The police were as prepared for the protests as the activists were. Infiltrators placed inside the protest groups kept the police informed on the protest actions planned during the week. On Friday, Aug. 29, the police launched a series of preemptory raids targeting activist groups and independent journalists when they entered the Convergence Space, a gathering place for anti-RNC activists. The next morning, there were three more raids in Minneapolis and another in St. Paul. The St. Paul raid targeted the base of operations of I-Witness Video, a NY-based group of photojournalists whose mission is to film and document police abuse. Video taken by I-Witness helped invalidate many of the charges filed in arrests surrounding the 2004 RNC in New York. Also targeted in the raids were the “RNC 8,” prominent members of the RNC Welcoming Committee, an ironically named activist group. These eight people have been charged under the Patriot Act, and they face terrorism riot charges.

“Monday and Thursday were really big decontamination days,” said Greene. On Monday, about 10,000 marchers from several different groups came to protest the war. The majority of protesters walked, chanted, and waved signs, but a few broke windows and blocked traffic. The police clamped down hard on the violence, arresting nearly 300, including journalists and street medics. They used tear gas, pepper spray, rubber bullets, and other “less than lethal” crowd-control measures, and eventually arrested almost 300 people, including passers-by caught up in the violence, and Amy Goodman, Nicole Salazar, and Sharif Abdel Kouddous from Democracy Now!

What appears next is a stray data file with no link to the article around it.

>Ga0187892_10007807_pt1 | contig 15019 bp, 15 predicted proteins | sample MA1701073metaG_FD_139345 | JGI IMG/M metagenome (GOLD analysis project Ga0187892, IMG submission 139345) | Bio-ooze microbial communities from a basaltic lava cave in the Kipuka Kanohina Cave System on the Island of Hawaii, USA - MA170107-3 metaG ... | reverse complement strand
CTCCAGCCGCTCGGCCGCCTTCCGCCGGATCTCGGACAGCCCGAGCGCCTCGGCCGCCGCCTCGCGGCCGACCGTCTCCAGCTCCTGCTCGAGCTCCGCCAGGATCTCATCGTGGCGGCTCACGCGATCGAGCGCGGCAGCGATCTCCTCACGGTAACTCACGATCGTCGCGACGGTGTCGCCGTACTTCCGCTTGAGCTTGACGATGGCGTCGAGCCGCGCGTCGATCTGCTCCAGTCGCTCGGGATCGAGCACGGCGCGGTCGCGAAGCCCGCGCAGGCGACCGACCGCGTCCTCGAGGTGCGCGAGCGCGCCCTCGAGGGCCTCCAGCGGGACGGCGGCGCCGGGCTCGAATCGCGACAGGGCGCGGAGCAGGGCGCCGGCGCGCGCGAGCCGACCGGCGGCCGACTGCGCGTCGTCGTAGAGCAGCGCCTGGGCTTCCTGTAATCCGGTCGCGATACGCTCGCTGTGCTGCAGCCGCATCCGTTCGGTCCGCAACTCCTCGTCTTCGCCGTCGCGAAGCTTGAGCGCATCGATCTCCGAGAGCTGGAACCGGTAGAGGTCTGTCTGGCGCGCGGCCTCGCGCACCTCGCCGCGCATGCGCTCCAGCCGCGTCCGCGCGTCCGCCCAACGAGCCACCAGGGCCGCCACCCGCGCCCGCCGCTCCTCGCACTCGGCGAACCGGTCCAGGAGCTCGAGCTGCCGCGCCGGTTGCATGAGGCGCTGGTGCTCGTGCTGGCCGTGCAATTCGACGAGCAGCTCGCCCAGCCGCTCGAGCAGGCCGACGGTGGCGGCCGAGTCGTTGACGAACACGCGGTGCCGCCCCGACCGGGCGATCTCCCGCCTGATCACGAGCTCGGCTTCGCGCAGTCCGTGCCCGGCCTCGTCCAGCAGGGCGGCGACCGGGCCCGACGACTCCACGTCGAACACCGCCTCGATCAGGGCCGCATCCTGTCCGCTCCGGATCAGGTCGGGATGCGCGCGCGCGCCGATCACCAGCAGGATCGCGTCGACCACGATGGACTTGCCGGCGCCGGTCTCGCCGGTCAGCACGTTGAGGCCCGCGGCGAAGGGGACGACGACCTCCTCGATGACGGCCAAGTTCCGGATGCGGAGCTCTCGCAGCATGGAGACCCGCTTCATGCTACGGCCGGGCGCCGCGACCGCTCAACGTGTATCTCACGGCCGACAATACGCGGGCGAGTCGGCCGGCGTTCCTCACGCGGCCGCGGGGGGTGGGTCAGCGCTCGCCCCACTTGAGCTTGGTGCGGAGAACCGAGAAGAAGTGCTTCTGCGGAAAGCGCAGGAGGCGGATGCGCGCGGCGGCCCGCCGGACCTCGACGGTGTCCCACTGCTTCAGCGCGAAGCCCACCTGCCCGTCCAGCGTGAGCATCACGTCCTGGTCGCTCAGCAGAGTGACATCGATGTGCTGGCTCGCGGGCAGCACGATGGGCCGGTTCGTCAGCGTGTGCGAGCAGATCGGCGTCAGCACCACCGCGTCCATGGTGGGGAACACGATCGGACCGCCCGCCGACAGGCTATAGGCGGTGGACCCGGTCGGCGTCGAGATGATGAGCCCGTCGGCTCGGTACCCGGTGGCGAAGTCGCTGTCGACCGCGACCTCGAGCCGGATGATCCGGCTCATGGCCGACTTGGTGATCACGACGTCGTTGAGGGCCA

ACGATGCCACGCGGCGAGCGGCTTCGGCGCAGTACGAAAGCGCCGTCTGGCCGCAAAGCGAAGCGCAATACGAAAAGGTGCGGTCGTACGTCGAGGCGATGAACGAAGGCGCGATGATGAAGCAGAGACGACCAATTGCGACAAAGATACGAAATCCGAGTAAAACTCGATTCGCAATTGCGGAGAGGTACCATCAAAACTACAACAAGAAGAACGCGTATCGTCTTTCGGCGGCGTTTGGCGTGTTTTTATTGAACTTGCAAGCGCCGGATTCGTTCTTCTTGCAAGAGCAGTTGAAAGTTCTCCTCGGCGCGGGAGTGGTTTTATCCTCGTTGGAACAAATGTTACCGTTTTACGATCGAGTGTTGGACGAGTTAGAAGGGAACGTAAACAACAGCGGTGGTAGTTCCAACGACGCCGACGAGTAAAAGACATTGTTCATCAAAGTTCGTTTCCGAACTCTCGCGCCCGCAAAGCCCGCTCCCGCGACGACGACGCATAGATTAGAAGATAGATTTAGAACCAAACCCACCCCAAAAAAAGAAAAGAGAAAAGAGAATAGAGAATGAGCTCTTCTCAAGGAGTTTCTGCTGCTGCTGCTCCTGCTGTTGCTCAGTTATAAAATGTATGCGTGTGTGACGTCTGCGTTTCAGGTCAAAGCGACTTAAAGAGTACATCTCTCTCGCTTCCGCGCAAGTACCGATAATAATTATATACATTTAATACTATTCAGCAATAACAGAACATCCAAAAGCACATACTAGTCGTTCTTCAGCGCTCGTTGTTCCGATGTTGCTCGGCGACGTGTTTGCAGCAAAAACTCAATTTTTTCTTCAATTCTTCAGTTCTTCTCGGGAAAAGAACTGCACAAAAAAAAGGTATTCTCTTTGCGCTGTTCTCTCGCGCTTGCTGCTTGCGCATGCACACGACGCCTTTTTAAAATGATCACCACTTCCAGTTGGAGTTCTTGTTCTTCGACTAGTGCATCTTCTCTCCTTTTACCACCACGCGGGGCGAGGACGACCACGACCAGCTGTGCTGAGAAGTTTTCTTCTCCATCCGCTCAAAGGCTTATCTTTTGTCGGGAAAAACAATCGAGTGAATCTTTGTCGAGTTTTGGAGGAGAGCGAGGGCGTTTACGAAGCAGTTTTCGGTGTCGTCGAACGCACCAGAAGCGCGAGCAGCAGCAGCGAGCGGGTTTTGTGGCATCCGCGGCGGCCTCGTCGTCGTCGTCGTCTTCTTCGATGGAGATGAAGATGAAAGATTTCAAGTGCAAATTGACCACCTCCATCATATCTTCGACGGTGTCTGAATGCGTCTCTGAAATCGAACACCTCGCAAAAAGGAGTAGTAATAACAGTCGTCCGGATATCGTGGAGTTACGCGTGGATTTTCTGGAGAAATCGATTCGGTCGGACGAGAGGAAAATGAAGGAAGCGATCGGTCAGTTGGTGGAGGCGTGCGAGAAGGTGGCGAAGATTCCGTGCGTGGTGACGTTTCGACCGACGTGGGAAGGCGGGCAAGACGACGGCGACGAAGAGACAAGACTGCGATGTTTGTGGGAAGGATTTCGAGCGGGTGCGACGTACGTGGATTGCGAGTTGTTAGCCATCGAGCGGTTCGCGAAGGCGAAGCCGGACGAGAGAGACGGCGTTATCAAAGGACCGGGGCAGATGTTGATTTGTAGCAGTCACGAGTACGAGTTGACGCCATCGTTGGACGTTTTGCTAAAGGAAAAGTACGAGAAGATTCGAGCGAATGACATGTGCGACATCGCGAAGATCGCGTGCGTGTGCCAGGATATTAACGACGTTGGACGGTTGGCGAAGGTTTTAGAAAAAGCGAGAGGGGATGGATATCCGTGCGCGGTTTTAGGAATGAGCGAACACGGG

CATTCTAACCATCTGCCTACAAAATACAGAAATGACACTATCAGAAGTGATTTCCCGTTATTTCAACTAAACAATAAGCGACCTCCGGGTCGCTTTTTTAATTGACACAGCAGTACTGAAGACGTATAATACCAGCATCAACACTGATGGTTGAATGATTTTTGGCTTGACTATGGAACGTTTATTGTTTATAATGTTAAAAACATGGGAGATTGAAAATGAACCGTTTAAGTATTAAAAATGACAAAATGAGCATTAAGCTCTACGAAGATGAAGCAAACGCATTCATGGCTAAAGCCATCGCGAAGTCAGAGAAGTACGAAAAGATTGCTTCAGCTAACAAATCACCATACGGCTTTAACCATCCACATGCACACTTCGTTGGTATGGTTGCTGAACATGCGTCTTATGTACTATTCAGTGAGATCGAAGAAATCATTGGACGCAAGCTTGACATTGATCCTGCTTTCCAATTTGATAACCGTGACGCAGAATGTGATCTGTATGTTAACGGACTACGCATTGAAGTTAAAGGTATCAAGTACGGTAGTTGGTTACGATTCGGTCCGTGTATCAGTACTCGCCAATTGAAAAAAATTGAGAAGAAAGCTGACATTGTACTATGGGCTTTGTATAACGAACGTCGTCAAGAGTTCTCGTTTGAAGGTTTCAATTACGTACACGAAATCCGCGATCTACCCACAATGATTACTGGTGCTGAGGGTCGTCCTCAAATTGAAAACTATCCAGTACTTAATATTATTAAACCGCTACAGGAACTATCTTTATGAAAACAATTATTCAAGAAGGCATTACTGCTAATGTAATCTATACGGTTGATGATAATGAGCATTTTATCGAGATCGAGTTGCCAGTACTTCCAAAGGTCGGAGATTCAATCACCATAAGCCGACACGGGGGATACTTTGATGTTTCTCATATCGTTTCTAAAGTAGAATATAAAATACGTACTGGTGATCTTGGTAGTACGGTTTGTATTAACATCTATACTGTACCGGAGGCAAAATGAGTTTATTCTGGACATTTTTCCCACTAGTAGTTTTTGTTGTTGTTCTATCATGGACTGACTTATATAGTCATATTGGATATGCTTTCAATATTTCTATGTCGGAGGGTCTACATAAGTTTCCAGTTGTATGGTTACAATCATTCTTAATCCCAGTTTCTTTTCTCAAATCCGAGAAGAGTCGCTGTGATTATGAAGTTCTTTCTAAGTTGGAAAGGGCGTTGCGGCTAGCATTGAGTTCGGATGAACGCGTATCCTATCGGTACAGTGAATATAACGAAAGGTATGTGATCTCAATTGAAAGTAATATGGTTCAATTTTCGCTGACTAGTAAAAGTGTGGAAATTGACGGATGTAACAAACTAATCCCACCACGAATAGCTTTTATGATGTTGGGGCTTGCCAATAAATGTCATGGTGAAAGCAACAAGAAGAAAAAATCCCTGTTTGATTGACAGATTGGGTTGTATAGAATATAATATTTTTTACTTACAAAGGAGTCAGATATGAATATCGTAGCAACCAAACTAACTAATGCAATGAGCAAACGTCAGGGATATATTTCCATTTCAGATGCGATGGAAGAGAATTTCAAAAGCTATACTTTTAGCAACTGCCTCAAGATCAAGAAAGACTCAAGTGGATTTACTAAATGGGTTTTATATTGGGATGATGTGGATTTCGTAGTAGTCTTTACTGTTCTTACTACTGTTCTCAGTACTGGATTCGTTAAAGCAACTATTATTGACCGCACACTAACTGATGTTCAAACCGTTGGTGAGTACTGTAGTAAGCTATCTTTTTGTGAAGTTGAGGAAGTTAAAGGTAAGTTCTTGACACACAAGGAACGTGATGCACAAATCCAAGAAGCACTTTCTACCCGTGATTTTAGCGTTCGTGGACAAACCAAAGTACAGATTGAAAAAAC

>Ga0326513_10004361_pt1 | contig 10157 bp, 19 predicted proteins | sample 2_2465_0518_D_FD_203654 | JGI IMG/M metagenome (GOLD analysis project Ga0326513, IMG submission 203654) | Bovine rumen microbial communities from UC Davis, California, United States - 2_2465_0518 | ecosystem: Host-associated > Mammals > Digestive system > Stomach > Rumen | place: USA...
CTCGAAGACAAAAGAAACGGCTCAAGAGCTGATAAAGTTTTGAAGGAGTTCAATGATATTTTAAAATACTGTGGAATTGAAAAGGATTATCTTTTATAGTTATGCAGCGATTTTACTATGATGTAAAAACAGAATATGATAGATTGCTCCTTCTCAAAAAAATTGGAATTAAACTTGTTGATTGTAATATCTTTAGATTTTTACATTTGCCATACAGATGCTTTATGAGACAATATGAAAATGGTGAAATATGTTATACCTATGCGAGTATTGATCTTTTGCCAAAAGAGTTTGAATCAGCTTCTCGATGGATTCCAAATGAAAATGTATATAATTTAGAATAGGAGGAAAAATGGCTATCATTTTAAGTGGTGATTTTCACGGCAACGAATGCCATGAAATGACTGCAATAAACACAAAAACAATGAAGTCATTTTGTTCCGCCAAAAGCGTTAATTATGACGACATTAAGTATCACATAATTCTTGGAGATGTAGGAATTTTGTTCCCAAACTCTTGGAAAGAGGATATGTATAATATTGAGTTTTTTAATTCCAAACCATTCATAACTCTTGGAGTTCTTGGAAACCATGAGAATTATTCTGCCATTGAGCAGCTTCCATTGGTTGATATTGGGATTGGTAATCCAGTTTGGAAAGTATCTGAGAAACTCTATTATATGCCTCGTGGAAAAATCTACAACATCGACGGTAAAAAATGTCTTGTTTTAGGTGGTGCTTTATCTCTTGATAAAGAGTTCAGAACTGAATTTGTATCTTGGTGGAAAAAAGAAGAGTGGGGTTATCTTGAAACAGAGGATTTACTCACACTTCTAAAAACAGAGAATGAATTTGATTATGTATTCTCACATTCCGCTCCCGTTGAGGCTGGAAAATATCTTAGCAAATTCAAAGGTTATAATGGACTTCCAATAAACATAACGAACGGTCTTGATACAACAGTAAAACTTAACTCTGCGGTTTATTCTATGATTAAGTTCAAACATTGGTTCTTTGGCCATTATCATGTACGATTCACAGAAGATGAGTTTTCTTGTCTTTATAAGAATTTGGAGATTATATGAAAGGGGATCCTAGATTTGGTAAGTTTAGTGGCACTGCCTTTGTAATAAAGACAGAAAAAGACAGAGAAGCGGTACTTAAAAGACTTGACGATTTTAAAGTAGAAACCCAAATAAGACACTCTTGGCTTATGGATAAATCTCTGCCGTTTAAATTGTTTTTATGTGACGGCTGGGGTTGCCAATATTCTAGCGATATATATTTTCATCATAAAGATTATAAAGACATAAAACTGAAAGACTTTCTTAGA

The protests and police violence culminated on Thursday in a drama played out over several hours on several highway overpasses near the state capital. A rally held at 4 p.m. fired up a crowd of about 2,000 for a march at 5 p.m., when the group’s legal permit to assemble expired. When the protesters headed for the Xcel Energy Center and the Republican delegates who were beginning to arrive, mounted police cut them off, blocking their path on the John Ireland bridge. As protesters moved east, to the Marion and Cedar Street bridges, the police moved as well, closing all downtown overpasses over the interstate and blocking the protesters’ path with snowplows, mounted police, and cops in riot gear, brandishing batons.